Toddlers can sometimes become irritable for a variety of reasons, including being tired, hungry, or worried. When parents stay calm and try to problem-solve, this can help their children calm down. Count to 10 first, if that helps! Here are some more tips for helping comfort a fussy toddler.

PLAY

Children learn when they are having fun, so it is helpful to make math, language, and social activies enjoyable. Consider visiting one of United Way's Born Learning Trails - they turn a visit to the park into an educational moment.

Examples of engaging activies include counting jumping jacks, telling a story, reading a favorite book aloud, and playing "Simon Says." To find more activies visit this link.

READ

To help prepare your preschooler for kindergarten, there are several fun ways to build their literacy skills. When reading together, ask them questions about the story, have them ask you questions, let them tell the story, and take turns reading. Also, create books together, give them lots of reading and writing materials to use, and make books a part of your daily routine.

Letters are a valuable skill for reading! Select a letter of the day until you have covered the entire alphabet. For example, one day could be "a" themed, where you and your child do activities and eat food that start with the letter "a." It will be "awesome!" Read more about this activity.

TALK

Kindness matters! Make sure to teach you child about compassion and looking at other's emotions. Kindness can include calling a loved one, sending a note, or giving a compliment. Read more about this topic.

PLAY

Experimenting is a great way to learn about the world around them! Gather several objects of varying weights from around your home, and drop two at the same time and repeat. Did one object drop faster than the other? Have your child explain what they saw, divide the objects into a "faster" and "slower" pile, and draw a picture about what they observed. Read more.

READ

As your child grows, so does their curiosity! You can support their reading development by surrounding them with books about their interests. The next time you visit the library, let your child take the lead and have them select books that interest them. Learn more here.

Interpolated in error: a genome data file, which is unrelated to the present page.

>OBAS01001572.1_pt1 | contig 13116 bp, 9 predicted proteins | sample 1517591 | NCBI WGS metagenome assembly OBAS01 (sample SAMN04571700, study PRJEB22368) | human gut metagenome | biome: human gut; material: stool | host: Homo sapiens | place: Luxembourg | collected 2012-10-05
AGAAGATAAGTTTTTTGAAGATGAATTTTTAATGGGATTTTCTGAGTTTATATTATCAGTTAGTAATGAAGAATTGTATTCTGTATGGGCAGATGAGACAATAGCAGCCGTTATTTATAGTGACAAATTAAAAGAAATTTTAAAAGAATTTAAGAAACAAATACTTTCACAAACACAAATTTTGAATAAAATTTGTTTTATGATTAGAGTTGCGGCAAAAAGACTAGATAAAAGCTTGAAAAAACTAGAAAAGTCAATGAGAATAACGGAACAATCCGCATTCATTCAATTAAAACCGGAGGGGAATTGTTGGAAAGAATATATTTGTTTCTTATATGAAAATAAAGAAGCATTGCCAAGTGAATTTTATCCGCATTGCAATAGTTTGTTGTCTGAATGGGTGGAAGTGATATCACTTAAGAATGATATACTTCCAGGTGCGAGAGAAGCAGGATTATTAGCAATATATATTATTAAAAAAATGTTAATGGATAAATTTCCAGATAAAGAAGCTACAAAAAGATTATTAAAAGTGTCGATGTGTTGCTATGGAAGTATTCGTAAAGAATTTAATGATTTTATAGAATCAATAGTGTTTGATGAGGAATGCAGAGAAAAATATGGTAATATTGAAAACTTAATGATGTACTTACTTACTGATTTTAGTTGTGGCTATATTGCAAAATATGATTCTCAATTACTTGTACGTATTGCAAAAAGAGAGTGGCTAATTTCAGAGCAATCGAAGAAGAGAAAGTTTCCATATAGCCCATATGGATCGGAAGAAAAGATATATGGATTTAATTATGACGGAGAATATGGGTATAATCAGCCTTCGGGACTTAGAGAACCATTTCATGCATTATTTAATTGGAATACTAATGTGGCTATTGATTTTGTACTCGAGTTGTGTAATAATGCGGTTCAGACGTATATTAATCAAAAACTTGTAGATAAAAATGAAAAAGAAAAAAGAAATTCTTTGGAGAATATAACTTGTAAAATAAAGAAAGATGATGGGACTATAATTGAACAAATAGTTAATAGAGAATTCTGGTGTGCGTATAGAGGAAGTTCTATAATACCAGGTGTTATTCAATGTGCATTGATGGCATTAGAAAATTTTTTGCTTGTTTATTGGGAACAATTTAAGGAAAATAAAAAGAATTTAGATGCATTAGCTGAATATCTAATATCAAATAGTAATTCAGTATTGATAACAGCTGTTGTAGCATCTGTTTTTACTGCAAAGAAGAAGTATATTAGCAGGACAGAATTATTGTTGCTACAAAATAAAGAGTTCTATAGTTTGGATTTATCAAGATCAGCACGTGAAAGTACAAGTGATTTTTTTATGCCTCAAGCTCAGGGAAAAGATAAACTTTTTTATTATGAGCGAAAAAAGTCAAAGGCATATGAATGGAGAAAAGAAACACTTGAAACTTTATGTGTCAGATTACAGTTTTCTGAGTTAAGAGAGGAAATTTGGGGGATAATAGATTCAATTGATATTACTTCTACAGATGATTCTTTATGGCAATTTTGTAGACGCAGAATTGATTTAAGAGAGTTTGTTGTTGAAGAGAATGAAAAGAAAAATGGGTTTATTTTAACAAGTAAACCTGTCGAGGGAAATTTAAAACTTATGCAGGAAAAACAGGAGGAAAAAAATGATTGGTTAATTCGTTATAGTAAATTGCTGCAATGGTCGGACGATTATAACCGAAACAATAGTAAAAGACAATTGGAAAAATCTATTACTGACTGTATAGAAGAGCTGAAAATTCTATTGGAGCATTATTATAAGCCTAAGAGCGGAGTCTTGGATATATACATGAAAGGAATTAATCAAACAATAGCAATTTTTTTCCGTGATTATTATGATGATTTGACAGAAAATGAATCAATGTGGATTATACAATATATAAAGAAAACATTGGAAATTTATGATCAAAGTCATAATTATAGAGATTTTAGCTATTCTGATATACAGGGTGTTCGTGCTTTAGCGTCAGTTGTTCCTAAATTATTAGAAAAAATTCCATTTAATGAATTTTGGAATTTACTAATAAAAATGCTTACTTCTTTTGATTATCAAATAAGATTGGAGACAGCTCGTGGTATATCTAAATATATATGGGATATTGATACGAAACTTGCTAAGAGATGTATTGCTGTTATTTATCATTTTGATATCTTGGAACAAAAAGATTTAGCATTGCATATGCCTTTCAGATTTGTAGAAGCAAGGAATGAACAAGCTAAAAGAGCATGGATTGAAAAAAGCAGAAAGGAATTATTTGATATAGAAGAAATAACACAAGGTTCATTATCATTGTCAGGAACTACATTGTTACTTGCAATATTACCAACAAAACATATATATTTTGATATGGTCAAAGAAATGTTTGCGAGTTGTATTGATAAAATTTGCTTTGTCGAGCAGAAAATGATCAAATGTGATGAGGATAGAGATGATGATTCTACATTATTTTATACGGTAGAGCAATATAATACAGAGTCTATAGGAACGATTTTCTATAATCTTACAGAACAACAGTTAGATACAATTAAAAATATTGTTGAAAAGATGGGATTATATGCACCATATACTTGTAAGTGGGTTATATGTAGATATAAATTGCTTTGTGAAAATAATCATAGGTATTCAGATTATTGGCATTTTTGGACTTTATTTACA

TALK

Emotions are a big part of life, so make sure your child understands how to deal with emotions. To help, you can read picture books together and then discuss the emotions each character was feeling. Learn more about your child's emotions and how to teach self-awareness.

PLAY

At the age of five many children are ready to starting learning about the value of money. Try teaching you child with real coins that two nickles equal one dime. Then you can play store toegther using items in your house! Here's more fun games.

MORE GREAT PARENT RESOURCES

Help is available.

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211 operator

 

If you're struggling with parenting, new to the area, or just don't know where to turn to find help for your family, call 211.

Specialists are available 24 hours a day to answer your questions and connect you to local resources.

Call 211 from any phone, or text your ZIP Code to 898 211.

211 is a free service thanks to United Way of Champaign County and the Champaign County Mental Health Board.


About Us

Read. Talk. Play. Everyday! is a community-wide initiative to provide preschool-aged children (0-5) and their families with opportunities and resources for reading, talking, and playing, every day so they can enter kindergarten ready for success.